There’s good news for the music industry in Washington DC: House Democrats appear to have found their next caucus chair in Representative Hakeem Jeffries, a champion of music creators who, since 2013, has served as the U.S. Representative for New York’s 8th Congressional District. Jeffries, who represents parts of Brooklyn and Queens, co-sponsored the Music Modernization Act, the most significant copyright law passed in decades, as well as the Copyright Alternative in Small-Claims Enforcement Act of 2020, aka the CASE Act. He is also known as a huge hip-hop fan, once shouting out to The Notorious BIG from the house floor on the 20th anniversary of his death.
A formal vote has not yet taken place. But the party appears to be coalescing around Jeffries, who has been endorsed as the successor by the incumbent Speaker Nancy Pelosi (D-California). If chosen, Jeffries would become the first black congressional caucus leader, as well as the presumptive chairman if Democrats were to win back a majority in the House. And while it’s hard to say whether serious copyright legislation will be introduced in Congress, having an advocate for creators and copyright in such an important role could only help rights holders.
“Mr. Jeffries has been a staunch supporter of songwriters, and as the original co-sponsor of the Songwriter Equity Act and the Music Modernization Act, he has fought for equity for creators throughout his career. said the NMPA President and CEO. Israelite David. “His leadership in this powerful role will bode well for the future of songwriters.”
Jeffries was honored by the RIAA in September, alongside hip-hop pioneers Grandmaster Flash and MC Lyte. (Billboard sponsored this event.)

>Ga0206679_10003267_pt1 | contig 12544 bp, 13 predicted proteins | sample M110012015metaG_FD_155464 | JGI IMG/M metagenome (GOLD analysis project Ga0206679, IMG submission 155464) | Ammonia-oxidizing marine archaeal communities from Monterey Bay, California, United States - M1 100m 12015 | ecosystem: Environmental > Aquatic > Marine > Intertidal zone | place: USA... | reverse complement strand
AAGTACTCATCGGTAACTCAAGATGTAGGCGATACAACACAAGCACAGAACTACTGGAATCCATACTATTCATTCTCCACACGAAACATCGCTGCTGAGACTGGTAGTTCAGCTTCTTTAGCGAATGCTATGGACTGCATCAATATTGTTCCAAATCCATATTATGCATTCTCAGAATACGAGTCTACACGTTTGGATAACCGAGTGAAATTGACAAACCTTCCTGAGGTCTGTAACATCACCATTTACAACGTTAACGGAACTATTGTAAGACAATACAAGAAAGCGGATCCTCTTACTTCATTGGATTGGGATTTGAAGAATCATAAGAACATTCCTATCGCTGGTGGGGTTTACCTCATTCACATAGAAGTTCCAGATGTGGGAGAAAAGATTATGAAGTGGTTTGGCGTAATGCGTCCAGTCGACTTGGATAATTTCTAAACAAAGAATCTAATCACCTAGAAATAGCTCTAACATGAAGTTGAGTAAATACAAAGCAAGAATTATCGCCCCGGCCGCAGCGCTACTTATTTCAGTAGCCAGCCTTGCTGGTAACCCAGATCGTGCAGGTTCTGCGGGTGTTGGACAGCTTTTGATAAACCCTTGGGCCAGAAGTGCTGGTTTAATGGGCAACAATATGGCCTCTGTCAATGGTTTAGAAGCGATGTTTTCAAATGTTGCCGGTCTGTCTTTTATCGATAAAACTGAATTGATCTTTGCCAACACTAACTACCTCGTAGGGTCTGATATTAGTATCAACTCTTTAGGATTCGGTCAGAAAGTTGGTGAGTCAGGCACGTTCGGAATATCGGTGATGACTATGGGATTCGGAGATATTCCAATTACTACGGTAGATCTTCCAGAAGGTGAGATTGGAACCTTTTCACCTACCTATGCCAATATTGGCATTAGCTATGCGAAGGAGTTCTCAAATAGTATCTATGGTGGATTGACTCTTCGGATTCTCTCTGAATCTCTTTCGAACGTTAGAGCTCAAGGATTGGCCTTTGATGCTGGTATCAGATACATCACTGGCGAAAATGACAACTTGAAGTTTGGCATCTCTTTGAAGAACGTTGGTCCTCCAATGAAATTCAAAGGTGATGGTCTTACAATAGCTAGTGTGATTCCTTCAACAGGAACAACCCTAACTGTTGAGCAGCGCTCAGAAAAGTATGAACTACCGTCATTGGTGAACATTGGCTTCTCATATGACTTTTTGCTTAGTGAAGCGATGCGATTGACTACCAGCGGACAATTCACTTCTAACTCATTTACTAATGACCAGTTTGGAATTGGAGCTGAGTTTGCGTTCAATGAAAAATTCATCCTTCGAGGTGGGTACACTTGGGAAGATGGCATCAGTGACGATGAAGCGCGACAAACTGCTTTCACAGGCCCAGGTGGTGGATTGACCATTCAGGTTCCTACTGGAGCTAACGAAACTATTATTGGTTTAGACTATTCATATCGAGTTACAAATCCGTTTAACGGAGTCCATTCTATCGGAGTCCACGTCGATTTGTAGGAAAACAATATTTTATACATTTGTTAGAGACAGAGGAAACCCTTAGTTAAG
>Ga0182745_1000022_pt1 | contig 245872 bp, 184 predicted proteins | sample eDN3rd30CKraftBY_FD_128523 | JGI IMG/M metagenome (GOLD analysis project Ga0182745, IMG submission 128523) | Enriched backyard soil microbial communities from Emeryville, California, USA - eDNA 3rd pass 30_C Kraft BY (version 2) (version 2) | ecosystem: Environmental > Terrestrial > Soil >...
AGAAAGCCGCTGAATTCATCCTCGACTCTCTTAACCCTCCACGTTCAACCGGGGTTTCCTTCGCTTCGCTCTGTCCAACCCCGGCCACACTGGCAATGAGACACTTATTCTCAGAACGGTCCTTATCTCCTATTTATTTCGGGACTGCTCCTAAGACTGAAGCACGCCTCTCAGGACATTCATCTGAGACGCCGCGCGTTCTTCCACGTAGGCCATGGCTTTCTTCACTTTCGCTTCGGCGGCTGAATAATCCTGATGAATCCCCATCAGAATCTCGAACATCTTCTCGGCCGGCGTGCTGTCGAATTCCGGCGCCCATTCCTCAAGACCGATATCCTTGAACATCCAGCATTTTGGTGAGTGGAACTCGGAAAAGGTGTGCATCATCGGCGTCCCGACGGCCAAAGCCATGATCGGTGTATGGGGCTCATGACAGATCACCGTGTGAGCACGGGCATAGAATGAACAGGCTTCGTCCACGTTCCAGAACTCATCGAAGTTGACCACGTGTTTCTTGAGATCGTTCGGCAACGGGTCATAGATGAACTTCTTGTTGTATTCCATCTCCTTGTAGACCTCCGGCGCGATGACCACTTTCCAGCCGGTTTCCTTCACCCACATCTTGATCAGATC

“It’s hard to think of two potential leaders with more experience in the trenches of music policy and building bipartisan consensus for the age of digital streaming than Kevin McCarthy and Hakeem Jeffries,” said Mitch Vitrier, Chairman and CEO of the RIAA. “A House led by Speaker Kevin McCarthy and Democratic Leader Hakeem Jeffries would feature a dynamic duo for the music community.”
Before entering politics in 2007, Jeffries worked as an attorney, first in New York for Paul, Weiss, Rifkind, Wharton & Garrison – where he worked in the NMPA’s general counsel hall. Danielle Aguire – then for Viacom. At Paul Weiss, he worked on copyright cases and represented Lauryn Hill in a case brought by some of her associates. “He has a deep understanding of copyright law,” Israelite said. “He may know the subject better than anyone in Congress.”
Jeffries is also perhaps one of Congress’s biggest music fans. In addition to shouting out to Biggie, he wrote about his favorite female rappers and hosted an annual “Hip-Hop on the Hill” political fundraiser. “Watching hip-hop grow — with Grandmaster Flash, then Run-DMC, then 80s and 90s artists — has been a fantastic journey,” he said. Billboard in a 2018 interview about his history as a fan of the genre. “What convinced me the most was how hip-hop has been a way to tell the story of urban America and black America in such an artistic, poetic and authentic way. .”
Jeffries is involved in a number of issues, of course. He advocates for police reform and he co-sponsored the Safely Transformed Former Prison Reintegration Society Transition Act, aka the Stage One Act, which reformed prison laws and the penalties. He voted to impeach Close. donald trumpbut he is also known for his good work with Republicans, including former Representative Doug Collins (R-Ga.), with whom he co-sponsored the Music Modernization Act, as well as the First Step Act. (The two also put together a summer reading list.) Jeffries was also a top Democratic fundraiser.
Some of this put Jeffries at odds with some of his more radical colleagues, including Rep. Alexandria Ocasio-Cortez (DN.Y.). Jeffries is a member of the Congressional Progressive Caucus, but his politics are more centrist and pragmatic. His ability to compromise could be important, since he will have to work with both the Republican majority in the House and the progressive members of his own party. He recently told CNN that “while we can sometimes have loud conversations about how we can make progress for the American people, what we’ve seen is that under the leadership of President Pelosi, Steny Hoyer, Jim Clyburn, we were constantly able to come together.”